Lawmakers weigh Alaska gov's gas pipeline plan
The clock starts ticking for Gov. Sarah Palin on Tuesday.
She'll have 60 days to convince the Legislature that TransCanada Corp deserves a license to build a pipeline that would ship North Slope natural gas to power homes and businesses in US markets, AP reported.
Last year, the Legislature passed the Alaska Gasline Inducement Act, calling for bidders to guarantee progress toward pipeline construction and be friendly toward new exploration.
TransCanada emerged as Palin's choice, but oil companies BP PLC and ConocoPhillips have said they are moving forward with their own joint project outside of the state's bid requirements.
Palin's administrators have submitted more than 2,000 pages supporting TransCanada's proposal, a plan which will undergo detailed scrutiny from some skeptical lawmakers these next few months.
"I'm fine with that," Palin said. "I welcome the scrutiny. But if any lawmakers have intentions of trying to shoot down AGIA for any illegitimate or political reason, they are not doing their job as a legislator.
"If any lawmakers are intent to not listening to the information that is provided to them - information which they asked for - and they are not abiding by the law they passed, they are not doing their job."
Sen. Hollis French, an Anchorage Democrat and Senate Judiciary Committee chairman, said he likes what he sees so far, but approval is far from a slam dunk.
"For us to do our job, we have to truth-test every single word in these 2,000 pages," French said. "We can't go to the Alaska public 10 years from now if this deal goes sideways and say we voted for this because Sarah Palin said so."
Many lawmakers heard a pitch from Palin's gas line team and outside consultants last week in Anchorage, but the formal work begins when lawmakers gavel in late Tuesday afternoon.
Forty-seven lawmakers spent some time at the three-day presentations, talking to the administration as well as consultants flown in from New York, Washington and Seattle.
"I think the governor really did her homework on this one," said House Rules Chairman John Coghill, R-North Pole.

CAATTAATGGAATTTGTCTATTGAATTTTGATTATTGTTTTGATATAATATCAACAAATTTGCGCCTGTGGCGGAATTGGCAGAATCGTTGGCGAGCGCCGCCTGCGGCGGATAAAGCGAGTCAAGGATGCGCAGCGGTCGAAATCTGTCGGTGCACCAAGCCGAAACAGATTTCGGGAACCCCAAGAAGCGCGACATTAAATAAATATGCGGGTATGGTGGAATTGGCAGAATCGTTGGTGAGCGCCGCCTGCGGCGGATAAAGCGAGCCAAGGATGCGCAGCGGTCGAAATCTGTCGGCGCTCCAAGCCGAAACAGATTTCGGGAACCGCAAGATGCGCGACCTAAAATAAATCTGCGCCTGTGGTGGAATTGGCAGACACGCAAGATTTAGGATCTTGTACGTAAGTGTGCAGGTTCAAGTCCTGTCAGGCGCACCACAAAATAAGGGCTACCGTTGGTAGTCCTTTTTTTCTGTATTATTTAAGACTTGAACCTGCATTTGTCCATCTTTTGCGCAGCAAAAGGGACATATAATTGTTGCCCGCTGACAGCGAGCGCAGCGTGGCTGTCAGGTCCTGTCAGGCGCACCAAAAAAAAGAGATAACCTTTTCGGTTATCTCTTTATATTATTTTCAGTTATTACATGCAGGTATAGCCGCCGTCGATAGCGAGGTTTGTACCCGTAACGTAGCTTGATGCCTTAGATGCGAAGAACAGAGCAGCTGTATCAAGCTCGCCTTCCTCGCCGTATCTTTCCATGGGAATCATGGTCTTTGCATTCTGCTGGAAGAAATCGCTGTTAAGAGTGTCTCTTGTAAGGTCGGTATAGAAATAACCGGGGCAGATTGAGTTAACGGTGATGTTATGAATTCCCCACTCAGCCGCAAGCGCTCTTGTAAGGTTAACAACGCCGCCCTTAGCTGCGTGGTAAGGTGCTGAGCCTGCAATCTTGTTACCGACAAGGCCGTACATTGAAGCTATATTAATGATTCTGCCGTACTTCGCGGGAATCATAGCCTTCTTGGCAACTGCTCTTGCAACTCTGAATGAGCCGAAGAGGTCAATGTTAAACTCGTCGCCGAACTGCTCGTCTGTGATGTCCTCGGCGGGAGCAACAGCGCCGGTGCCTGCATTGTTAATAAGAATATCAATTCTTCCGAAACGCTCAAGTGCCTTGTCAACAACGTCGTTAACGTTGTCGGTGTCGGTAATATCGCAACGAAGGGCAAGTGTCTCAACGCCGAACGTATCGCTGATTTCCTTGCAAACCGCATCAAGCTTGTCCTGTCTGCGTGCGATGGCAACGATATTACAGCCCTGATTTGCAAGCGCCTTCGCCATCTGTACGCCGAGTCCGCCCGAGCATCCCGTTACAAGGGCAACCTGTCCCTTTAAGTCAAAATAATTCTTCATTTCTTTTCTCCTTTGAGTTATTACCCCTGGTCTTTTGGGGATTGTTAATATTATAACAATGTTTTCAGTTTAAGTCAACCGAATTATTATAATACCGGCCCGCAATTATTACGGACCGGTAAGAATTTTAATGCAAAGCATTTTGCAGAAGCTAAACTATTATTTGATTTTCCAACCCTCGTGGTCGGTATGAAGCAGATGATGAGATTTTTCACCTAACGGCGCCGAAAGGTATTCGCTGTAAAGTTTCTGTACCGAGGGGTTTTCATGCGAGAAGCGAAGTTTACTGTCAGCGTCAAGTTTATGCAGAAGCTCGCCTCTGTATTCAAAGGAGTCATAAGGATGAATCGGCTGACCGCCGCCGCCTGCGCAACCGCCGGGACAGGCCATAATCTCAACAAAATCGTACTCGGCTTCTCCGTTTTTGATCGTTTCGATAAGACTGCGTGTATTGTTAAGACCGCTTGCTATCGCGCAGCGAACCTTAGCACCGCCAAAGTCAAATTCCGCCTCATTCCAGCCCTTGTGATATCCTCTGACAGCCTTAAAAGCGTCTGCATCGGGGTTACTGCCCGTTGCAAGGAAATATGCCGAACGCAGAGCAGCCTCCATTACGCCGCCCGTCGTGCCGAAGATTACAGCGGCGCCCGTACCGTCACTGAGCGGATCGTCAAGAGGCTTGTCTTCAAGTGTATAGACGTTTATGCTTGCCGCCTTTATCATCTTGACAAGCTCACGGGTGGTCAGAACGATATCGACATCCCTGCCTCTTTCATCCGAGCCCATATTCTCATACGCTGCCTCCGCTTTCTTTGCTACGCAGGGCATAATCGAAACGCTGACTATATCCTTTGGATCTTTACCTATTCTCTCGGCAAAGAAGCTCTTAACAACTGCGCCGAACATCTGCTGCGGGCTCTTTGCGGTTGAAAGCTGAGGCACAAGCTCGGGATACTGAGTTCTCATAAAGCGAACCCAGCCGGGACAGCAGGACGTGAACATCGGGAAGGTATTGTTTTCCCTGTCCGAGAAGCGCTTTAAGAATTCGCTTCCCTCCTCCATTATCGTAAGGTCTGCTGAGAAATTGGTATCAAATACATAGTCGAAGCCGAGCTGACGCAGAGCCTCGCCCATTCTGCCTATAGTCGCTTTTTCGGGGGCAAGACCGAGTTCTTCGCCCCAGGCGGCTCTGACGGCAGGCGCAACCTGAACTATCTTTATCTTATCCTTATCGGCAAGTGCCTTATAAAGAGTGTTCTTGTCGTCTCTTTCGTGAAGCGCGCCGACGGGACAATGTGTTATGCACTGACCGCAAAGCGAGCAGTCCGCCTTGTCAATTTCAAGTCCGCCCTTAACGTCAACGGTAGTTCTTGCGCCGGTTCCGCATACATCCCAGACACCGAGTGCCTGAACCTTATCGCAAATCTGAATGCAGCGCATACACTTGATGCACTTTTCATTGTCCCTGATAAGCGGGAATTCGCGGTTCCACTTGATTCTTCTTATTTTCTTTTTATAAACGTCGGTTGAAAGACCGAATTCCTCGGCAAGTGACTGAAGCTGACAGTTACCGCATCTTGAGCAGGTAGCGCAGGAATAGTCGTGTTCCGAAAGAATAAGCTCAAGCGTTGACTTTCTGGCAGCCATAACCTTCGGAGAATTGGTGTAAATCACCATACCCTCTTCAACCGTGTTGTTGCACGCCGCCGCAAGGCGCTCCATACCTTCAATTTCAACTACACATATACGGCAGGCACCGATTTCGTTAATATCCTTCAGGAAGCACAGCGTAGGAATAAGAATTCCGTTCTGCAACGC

"I think some people thought it wouldn't be as weighty as it has been," he said. "I'm greatly encouraged, but there is still another side of the story we need to hear."
Starting Wednesday, lawmakers will hold seven straight days of testimony in Juneau, then hold hearings throughout the state, making stops in Fairbanks, Anchorage, Kenai, Barrow, and Ketchikan.
Several details are expected to be thoroughly dissected, including:
- The state's promise of giving the winning bidder $500 million in seed money. Some lawmakers wonder if the state should be staking any company $500 million if the project truly has long-term economic viability.
- Does TransCanada really have the financial wherewithal to move forward on a project estimated to cost between $26 billion and $30 billion?
- Should the Legislature take a closer look at the joint proposal from BP and ConocoPhillips, which lacks the project detail found in TransCanada's offering?
Two years ago, former Gov. Frank Murkowski settled in principle with the two oil companies, plus Exxon Mobil Corp, on fiscal terms - taxes and royalties - for producing the North Slope gas.
The deal would have frozen oil taxes for 30 years and gas taxes for up to 45 years for the three major oil companies, but it did not guarantee a pipeline would get built.
The hope was it would enable producers to move forward with a pipeline. This prompted Palin to chart a different course, one she deemed more inclusive and competitive.
Dan Dickinson, a consultant hired by a legislative oversight committee, said keeping the prospects of a gas line competitive calls for a careful balance.
"There is no question a competition can be good," Dickinson said. "To the degree that the state has two viable competitors, that's good.
"What I'm concerned about is if you treat the awarding of the license as though the competition is over, as if we are crowning a winner, that's not good."
Palin's gas line team received five applications under the new gas pipeline law, plus one from ConocoPhillips which didn't conform to the state's criteria. ConocoPhillips later joined up with BP on the alternative proposal, deemed Denali: The Alaska Gas Pipeline.
Before the joint venture was announced, Palin told ConocoPhillips she saw no advantage to setting aside the new parameters and begin negotiating with the Houston company.
So she turned her attention to TransCanada's proposal, which says it can move the North Slope's natural gas to North American markets.
TransCanada proposes a line that would travel 1,715 miles from the North Slop southeast to a pipeline hub in Calgary, Alberta, that connects to all the major markets on the continent.
About 35 trillion cubic feet of proved natural gas reserves are believed to lie beneath the North Slope permafrost, and energy analysts believe that figure will rise in the future.
No matter who builds the pipeline, it could become the largest, most expensive energy facility ever constructed, or simply the largest private-sector project ever undertaken, in North America.
TransCanada owns one of the largest natural gas pipeline networks in the world, tallying 36,500 miles of pipe that ferries nearly 30 billion cubic feet of gas each day. The company has long had an interest constructing an Alaska gas line.